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An Opioid Epidemic

The country is currently seeing an opioid crisis, with epidemic numbers of people experiencing overdose and addiction. The main contributor to this problem has been prescription opioid medications. Doctors have prescribed these drugs, like oxymorphone, to large numbers of people who began their use legally and according to their prescriptions.

For many people, legitimate use of the medication eventually turns into misuse and addiction, which is not surprising since opioids are so addictive. There is also a pattern of people misusing and abusing prescription opioids and then turning to stronger opioid medications and heroin, only exacerbating the problem. Some of the heroin sold in recent times has included strong opioids, which created a potent formula likely to result in overdose.

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Stop the Downhill Slope of Addiction

You don’t have to stay on the path of addiction, allowing it to create more problems in your life. While it may seem like it helps you cope with or escape problems, addiction tends to create new ones. It only makes life harder and will continue to lead you in decline until you stop the pattern. In the meantime, the use of opioids puts you at risk for overdose and other serious side effects.

A drug treatment program can help you start a new way of living, free of addiction. Treatment for oxymorphone addiction will often include a detoxification, or detox, program and rehab treatment. The detox component is used to help you manage the withdrawal process in a safe and comfortable way. This process can include tapering, medication and medical monitoring to ease withdrawal. Then, rehab treatment uses therapy and other tools to guide your thoughts, behaviors and lifestyle away from substance use and toward a healthier life that’s not controlled by addiction.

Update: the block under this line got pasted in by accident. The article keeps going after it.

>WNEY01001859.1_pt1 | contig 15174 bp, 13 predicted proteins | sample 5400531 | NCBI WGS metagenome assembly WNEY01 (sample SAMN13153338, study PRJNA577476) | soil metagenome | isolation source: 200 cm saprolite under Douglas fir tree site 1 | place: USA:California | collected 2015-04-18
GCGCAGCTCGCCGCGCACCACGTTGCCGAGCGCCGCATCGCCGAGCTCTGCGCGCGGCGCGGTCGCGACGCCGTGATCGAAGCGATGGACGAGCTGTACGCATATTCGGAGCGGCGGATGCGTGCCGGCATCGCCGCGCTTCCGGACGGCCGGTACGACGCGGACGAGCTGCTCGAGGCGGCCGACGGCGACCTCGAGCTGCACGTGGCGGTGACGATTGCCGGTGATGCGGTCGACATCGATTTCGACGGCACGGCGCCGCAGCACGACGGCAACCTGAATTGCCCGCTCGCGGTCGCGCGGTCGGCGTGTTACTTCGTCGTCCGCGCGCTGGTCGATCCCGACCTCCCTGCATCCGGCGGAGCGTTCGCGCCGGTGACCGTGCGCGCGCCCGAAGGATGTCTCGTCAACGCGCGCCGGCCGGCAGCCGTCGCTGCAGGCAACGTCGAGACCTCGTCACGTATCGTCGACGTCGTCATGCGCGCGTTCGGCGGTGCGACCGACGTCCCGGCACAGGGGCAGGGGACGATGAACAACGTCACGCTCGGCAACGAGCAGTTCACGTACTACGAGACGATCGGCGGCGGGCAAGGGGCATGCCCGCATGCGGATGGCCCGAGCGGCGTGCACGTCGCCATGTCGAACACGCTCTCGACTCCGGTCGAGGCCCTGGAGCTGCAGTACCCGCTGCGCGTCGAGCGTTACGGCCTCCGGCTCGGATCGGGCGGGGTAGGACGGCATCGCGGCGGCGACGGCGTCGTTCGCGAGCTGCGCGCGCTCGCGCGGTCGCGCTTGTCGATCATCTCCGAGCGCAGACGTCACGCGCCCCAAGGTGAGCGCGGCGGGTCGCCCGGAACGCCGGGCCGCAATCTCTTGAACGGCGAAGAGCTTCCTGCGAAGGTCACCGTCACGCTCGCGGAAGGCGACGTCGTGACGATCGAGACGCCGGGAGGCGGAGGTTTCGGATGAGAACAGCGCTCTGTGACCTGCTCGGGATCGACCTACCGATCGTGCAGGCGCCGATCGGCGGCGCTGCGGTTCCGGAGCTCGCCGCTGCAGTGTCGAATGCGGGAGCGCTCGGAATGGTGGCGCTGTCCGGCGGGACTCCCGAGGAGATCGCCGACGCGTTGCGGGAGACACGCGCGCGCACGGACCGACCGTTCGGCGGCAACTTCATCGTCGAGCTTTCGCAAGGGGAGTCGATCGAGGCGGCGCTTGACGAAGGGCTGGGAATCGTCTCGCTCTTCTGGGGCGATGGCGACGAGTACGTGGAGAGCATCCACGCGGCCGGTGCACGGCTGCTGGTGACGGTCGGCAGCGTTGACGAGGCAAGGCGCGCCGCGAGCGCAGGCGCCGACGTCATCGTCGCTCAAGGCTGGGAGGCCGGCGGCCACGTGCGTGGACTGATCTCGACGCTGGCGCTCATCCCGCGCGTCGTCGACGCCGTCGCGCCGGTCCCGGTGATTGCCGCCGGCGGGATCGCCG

At Transformations Treatment Center, we provide evidence-based treatment with a care plan we individualize for your unique needs. We offer a detox program through our facility Summit Detox and various rehab treatment options that we will tailor to your situation. We believe in taking a holistic approach that acknowledges the many ways addiction affects your life and the lives of those around you. Part of that approach is to address any co-occurring disorder you may have, whether that’s an addiction or dependence on an additional substance or a mental health condition, such as anxiety or depression.

Our certified addiction treatment professionals can offer quality care that guides you away from the problems addiction causes and toward a healthier path of recovery. Contact us at Transformations Treatment Center so we can discuss a plan that will meet your needs.

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Oxymorphone
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Continue Reading: Effects, Signs & Symptoms
Oxymorphone
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Oxymorphone